Posted by SCAFoundation on 06/08/2012

If people listen to Dr. George Lundberg, it will be very unfortunate for future victims of sudden cardiac arrest.

He states in MedPage Today, "If an average adult keels over in the street, is found unresponsive and pulseless by a bystander, and is administered CPR while a 911 call is made, the odds that such a person will emerge from the eventualities of the resuscitation effort healthy and with a normally functioning brain are about 2%." The other outcomes are death -- soon, or within 30 days -- after lots of cost and much suffering for many, or being discharged from a hospital, alive but mentally impaired, presumably lifelong. So, I don't know about you, but if I drop dead on the street, observed or unobserved, I suppose the observer will feel obligated to call 911, but PLEASE do not administer closed chest cardiac massage to me." More...

Seriously? As noted here, we state: "Sudden Cardiac Arrest affects about 1,000 people a day. Imagine two 747s crashing every day and you will get an idea of its toll. However, while the average survival rate is 8%, communities with strong layperson CPR programs and ready access to automated external defibrillators (AEDs) have achieved survival rates of 38% and higher. The Sudden Cardiac Arrest Foundation has a growing community of survivors -- people of all ages who were brought back to life -- and to their families, thanks to immediate intervention by bystanders. Check out our website, www.sca-aware.org, and you can see for yourself the profound lifesaving benefits of training the public in CPR and use of AEDs."

-Mary Newman

 

 

Comments

Submitted by Bob Trenkamp on 06/09/2012

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fwiw, here's what ran through my mind as I read the doctor's remarks:

1. If he doesn't wear a DNR bracelet, he is being insincere. If he is wearing one, that's his right.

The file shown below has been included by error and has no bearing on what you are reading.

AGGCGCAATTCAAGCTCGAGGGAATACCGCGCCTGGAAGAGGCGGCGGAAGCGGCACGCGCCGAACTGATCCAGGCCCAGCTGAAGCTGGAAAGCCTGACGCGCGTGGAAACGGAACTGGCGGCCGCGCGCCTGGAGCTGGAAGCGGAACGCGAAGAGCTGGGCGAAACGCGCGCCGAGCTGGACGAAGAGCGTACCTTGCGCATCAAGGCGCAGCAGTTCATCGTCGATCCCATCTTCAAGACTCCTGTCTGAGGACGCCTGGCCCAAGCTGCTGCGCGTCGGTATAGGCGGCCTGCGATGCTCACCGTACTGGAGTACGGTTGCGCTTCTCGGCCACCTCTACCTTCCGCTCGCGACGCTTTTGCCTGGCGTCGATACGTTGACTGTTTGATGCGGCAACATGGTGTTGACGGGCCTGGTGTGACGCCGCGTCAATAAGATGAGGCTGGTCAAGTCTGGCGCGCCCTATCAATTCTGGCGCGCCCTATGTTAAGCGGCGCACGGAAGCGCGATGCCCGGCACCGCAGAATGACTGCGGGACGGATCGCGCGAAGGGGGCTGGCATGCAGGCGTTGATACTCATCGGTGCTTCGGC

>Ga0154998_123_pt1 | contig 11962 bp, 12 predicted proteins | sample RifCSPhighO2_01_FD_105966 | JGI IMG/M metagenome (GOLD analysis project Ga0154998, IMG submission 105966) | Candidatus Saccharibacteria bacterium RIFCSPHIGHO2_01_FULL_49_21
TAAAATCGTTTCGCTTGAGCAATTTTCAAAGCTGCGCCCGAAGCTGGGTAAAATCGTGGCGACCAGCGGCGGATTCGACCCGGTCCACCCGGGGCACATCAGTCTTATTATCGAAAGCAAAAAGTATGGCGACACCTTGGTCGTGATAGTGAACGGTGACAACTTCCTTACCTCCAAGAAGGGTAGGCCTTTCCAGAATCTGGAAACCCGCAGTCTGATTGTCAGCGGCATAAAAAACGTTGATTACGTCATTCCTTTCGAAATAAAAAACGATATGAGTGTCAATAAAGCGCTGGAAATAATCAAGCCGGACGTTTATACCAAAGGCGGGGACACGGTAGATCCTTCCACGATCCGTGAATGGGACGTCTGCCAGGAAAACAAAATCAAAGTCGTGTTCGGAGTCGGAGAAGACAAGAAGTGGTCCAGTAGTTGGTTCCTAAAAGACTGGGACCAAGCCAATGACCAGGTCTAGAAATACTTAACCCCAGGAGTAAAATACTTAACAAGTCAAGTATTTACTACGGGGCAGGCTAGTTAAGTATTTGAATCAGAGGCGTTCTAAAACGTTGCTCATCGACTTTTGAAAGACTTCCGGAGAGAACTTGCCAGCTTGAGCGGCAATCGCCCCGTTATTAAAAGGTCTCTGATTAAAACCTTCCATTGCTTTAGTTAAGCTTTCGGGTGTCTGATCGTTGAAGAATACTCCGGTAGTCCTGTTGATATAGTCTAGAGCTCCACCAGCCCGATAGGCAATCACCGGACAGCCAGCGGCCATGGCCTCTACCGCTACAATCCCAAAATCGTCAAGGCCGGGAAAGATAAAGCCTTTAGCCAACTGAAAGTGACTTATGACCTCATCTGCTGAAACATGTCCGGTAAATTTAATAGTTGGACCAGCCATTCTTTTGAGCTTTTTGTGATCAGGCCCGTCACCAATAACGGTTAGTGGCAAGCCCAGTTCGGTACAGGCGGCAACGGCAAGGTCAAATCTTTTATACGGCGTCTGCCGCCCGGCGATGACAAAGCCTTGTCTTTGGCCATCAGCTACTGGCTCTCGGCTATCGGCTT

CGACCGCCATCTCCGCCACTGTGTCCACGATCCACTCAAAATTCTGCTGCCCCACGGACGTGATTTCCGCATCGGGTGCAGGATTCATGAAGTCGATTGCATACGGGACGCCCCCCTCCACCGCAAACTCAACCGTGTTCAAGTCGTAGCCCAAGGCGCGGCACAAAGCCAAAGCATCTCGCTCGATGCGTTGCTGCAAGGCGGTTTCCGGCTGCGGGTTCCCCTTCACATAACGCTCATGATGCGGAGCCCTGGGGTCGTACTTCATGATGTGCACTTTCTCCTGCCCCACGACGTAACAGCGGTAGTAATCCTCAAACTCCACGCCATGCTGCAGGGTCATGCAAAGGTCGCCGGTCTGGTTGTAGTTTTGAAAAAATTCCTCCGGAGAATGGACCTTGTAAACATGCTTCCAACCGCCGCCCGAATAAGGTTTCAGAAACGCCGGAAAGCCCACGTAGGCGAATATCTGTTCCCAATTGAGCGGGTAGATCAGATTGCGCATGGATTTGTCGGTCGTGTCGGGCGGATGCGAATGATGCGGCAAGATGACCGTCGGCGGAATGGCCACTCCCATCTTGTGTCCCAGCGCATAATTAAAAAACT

2. It's been a while since he reviewed the statistics: the odds of getting out of the hospital, post-arrest, with major brain function intact vary tremendously: If you arrest on a farm, the odds approach 0%. If you arrest in the Phoenix Airport, the odds are 75%. If you arrest at home - which is where 2/3 of all arrests happen in the USA, the odds are 2% for all arrests at home and 4% for all witnessed arrests at home. (...and there is a lot of fuzz on the definition of 'unwitnessed' because a lot of people don't know how to spot a cardiac arrest when they see one. I can't recall how many times I've heard a dead person's spouse say "He/she gasped once or twice during the night - I thought it was sleep apnea or a bad dream - and when I woke up he/she was cold.)

There is a great deal of variability in outcome. Phoenix's 75% save rate is an average they have achieved for ten years! The existence of such a wide variability in outcomes indicates rather convincingly that some folks are doing something right, and some folks are not.

Based upon my four years in the ER and eight years on the ambulance, the neurological impairment problem appears to be greatest when nobody does anything until the ambulance arrives or interrupts CPR for more than a few seconds or doesn't push the chest deeply enough or pushes too slowly.

My wife and I have an AED at home, and we travel with it, too. We're both current in our CPR skills, and when using the heel method can both do compressions of at least 2" at a rate of 100 per minute for more than ten minutes. We're not bashful about urging others to get trained and to get an AED for personal use. There's a 35 minute video at www.slicc.org (click on the "For Past Trainees" link in the left column) that will teach you CPR, AED use, the Heimlich maneuver, and stroke recognition. You really need to have those people you spend time with watch the video...and they need to have you watch it, too.

Submitted by jennysmith01 on 01/22/2013

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Ventricular fibrillation (V-Fib) is the most common reason for unexpected death in victims. In this condition the heart of the victim stops beating and to the treatment for this is to give electrical shock to the patient but, it is necessary that the shock should be given within less than four to six minutes, to save the life of the victim and so that the damage to brain should also be minimized as in such situations there is lack of blood and oxygen supply. Automatic external defibrillators (AEDs) are commonly used at all the public places to treat people suffering from sudden cardiac arrest.

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